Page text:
Merivel: A Man of His Time

Merivel: A Man of His Time

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by Rose Tremain
     
 

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Get ready to laugh, prepare to weep—Robert Merivel is back in Rose Tremain’s magical sequel to Restoration.See more details below

Overview

Get ready to laugh, prepare to weep—Robert Merivel is back in Rose Tremain’s magical sequel to Restoration.

Editorial Reviews

Publishers Weekly
Set in 1683, 15 years after the end of Tremain’s Restoration, this sequel finds sometime doctor, sometime court jester Robert Merivel restless despite his comfortable county estate in England. Merivel travels to Versailles looking for joie de vivre, encountering instead a cliquish court, shabby accommodations, and an ill-treated pet bear. Merivel sends the bear back to England before returning himself to attend to his ailing daughter, Margaret. Though she recovers—and the prospect of a new romance, with a gay Swiss Guard’s beautiful, neglected wife, Louise de Flamanville, arises in the meantime— Merivel remains weary, disappointed, and haunted by memories, his malaise mirroring that of King Charles II, whose reign is ending with England beset by poverty and unrest. As before, Tremain contrasts beauty and coarseness, melancholy and slapstick, tenderness and pageantry. Wonderfully rich scenes light up the meandering narrative: the King’s mistress in retreat; the bear on the loose; Merivel walking the royal dogs. If something seems lacking, that may only be in comparison with the first novel’s unflagging inventiveness and its film adaptation’s unrestrained opulence, and from Tremain’s focus on the Restoration’s sadder, waning days, with both Merivel and Charles realizing how short of their former promise their lives have fallen. Agent: Bill Clegg, William Morris Endeavor. (Apr.)
The Herald - Rosemary Goring
“Tremain’s control of her character and her reflective but often dramatic unfolding of events are impressive acts of authorial ventriloquism, in which she gives a nod to the great diarists of that era but carries off her own man’s story with wit, grace and originality. . . . She not only effortlessly sustains momentum and mood, but brings the novel to as near a perfect ending as one could wish.”
The Observer - Daisy Hay
“When he appeared in 1989, Merivel was truly the man of the Thatcherite moment, an individualistic, hedonistic creature who held up a mirror to his audience. So does he still have something to say to us in 2012?Resoundingly, yes.”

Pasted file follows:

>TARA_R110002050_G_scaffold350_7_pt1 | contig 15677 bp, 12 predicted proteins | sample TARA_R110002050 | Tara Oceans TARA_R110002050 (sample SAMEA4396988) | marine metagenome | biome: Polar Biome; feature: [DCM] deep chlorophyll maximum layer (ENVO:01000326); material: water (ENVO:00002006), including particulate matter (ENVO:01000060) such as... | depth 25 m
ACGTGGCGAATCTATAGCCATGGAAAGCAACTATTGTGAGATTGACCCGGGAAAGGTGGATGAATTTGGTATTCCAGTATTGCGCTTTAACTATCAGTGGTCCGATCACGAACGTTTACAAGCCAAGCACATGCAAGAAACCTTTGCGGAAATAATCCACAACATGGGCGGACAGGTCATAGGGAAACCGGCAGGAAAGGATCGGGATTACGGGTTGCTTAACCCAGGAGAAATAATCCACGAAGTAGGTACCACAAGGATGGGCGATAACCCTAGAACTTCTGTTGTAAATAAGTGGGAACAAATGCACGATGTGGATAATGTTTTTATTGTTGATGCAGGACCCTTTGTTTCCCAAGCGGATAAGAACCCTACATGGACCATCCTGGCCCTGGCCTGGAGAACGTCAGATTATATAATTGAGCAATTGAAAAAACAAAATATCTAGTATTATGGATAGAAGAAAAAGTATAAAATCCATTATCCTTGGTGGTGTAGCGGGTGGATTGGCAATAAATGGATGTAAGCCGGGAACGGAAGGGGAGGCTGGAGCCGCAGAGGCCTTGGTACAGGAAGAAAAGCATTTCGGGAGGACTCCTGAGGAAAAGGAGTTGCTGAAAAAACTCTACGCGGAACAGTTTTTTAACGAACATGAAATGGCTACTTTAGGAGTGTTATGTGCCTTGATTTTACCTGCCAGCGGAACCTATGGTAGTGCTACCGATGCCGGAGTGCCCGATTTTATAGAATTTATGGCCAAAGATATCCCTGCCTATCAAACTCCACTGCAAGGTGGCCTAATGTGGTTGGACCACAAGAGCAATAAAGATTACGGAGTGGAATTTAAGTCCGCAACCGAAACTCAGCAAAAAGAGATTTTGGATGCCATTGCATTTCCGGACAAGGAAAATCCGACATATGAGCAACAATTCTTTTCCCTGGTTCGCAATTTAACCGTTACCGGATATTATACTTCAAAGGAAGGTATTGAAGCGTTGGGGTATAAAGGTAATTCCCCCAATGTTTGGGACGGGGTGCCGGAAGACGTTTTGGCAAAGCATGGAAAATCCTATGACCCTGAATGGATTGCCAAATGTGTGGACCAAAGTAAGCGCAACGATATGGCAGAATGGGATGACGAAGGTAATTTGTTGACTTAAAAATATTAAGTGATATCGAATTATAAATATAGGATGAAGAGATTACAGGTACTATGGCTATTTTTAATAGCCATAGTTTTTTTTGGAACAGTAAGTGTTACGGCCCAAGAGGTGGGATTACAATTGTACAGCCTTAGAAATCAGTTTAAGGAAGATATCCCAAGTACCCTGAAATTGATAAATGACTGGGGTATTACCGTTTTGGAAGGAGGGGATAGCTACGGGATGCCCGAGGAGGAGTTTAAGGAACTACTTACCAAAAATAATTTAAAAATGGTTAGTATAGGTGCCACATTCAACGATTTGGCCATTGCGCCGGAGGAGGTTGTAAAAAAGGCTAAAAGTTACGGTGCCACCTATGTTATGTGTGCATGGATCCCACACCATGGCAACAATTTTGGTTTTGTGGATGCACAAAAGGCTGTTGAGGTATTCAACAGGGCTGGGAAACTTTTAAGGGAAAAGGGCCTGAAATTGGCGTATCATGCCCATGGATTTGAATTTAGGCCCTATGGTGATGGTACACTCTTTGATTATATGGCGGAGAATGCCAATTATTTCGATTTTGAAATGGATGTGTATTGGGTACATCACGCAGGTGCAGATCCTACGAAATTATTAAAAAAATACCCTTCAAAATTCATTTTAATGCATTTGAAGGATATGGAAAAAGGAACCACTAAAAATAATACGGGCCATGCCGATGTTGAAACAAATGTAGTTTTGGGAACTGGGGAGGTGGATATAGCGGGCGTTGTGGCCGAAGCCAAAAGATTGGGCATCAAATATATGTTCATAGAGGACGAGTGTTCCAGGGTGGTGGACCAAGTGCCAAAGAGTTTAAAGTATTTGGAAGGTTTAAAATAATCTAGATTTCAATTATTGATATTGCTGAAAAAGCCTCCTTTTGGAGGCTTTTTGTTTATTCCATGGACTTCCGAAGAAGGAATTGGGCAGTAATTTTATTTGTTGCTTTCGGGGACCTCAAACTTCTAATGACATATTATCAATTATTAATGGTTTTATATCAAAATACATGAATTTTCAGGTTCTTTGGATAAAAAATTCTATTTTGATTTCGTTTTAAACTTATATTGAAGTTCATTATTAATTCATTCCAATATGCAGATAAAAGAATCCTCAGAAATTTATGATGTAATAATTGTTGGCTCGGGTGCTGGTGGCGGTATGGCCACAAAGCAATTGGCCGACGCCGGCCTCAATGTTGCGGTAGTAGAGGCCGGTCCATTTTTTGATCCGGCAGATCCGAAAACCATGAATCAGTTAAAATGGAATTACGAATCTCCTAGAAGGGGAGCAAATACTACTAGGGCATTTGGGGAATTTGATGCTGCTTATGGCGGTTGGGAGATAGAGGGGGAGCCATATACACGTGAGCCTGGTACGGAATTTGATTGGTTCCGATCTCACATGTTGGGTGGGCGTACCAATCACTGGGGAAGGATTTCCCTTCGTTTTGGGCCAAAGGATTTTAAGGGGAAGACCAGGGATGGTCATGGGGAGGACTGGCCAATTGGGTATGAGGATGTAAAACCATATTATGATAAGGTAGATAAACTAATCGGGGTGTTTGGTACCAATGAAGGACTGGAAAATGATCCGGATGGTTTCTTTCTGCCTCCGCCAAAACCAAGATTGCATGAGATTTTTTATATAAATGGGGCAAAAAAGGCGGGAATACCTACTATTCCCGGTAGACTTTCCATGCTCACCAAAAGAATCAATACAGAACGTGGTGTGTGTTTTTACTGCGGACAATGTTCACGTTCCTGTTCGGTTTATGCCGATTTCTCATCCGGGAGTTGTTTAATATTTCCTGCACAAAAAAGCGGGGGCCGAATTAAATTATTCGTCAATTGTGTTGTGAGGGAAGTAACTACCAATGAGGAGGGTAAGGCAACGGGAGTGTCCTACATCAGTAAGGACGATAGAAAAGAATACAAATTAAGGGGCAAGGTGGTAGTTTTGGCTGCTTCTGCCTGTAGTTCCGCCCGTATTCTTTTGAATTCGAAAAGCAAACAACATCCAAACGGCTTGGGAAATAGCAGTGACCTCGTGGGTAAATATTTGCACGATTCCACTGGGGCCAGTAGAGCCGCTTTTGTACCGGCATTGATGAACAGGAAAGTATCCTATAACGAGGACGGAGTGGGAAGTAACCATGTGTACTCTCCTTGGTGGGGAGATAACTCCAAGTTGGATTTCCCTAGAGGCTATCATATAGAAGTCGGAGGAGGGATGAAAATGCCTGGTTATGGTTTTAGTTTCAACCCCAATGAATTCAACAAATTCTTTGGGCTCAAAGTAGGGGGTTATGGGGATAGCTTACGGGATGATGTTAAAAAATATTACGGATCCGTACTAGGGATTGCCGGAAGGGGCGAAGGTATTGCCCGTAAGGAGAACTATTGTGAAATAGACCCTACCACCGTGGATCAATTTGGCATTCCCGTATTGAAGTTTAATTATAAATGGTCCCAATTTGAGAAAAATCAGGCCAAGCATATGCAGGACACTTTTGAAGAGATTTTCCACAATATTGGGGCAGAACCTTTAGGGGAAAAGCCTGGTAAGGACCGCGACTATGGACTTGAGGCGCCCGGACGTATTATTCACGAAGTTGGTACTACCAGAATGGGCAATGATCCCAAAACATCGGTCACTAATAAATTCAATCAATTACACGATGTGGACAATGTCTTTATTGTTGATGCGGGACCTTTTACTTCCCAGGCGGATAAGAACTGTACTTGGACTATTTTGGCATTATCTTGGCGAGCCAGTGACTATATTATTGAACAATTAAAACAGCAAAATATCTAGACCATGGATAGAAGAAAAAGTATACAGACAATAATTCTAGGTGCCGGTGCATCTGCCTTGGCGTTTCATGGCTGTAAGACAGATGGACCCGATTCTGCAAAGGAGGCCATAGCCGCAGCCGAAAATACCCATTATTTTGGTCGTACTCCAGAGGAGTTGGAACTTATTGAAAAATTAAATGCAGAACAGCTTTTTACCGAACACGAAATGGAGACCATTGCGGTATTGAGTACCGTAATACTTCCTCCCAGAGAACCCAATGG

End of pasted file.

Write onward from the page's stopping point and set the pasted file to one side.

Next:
The Daily Telegraph - Mick Brown
“Robert Merivel is one of the great imaginative creations in English literature of the past 50 years. [Merivel is] as rich and as dazzling as its predecessor—steeped in wise and witty reflection on the great Mysteries of Life, and the timeless, futile Hopes and Follies.”
The Daily Mail - James Walton
“What ultimately makes the book such a joy is simply being in Merivel’s company. His narration is by turns rueful, comic, despairing and joyful; but it’s always bursting with life, always good-hearted—and always entirely loveable.”
The Times - Angus Clarke
“Richly marbled with intelligence, compassion and compelling characters, leavened with flourishes of lyricism and and attractive tolerance towards human frailties.”
The Herald
“Tremain’s control of her character and her reflective but often dramatic unfolding of events are impressive acts of authorial ventriloquism, in which she gives a nod to the great diarists of that era but carries off her own man’s story with wit, grace and originality. . . . She not only effortlessly sustains momentum and mood, but brings the novel to as near a perfect ending as one could wish.”— Rosemary Goring
The Observer
“When he appeared in 1989, Merivel was truly the man of the Thatcherite moment, an individualistic, hedonistic creature who held up a mirror to his audience. So does he still have something to say to us in 2012?
Resoundingly, yes.”— Daisy Hay
The Daily Telegraph
“Robert Merivel is one of the great imaginative creations in English literature of the past 50 years. [Merivel is] as rich and as dazzling as its predecessor—steeped in wise and witty reflection on the great Mysteries of Life, and the timeless, futile Hopes and Follies.”— Mick Brown
The Daily Mail
“What ultimately makes the book such a joy is simply being in Merivel’s company. His narration is by turns rueful, comic, despairing and joyful; but it’s always bursting with life, always good-hearted—and always entirely loveable.”— James Walton
The Times
“Richly marbled with intelligence, compassion and compelling characters, leavened with flourishes of lyricism and and attractive tolerance towards human frailties.”— Angus Clarke
Rosemary Goring - The Herald
“Tremain’s control of her character and her reflective but often dramatic unfolding of events are impressive acts of authorial ventriloquism, in which she gives a nod to the great diarists of that era but carries off her own man’s story with wit, grace and originality. . . . She not only effortlessly sustains momentum and mood, but brings the novel to as near a perfect ending as one could wish.”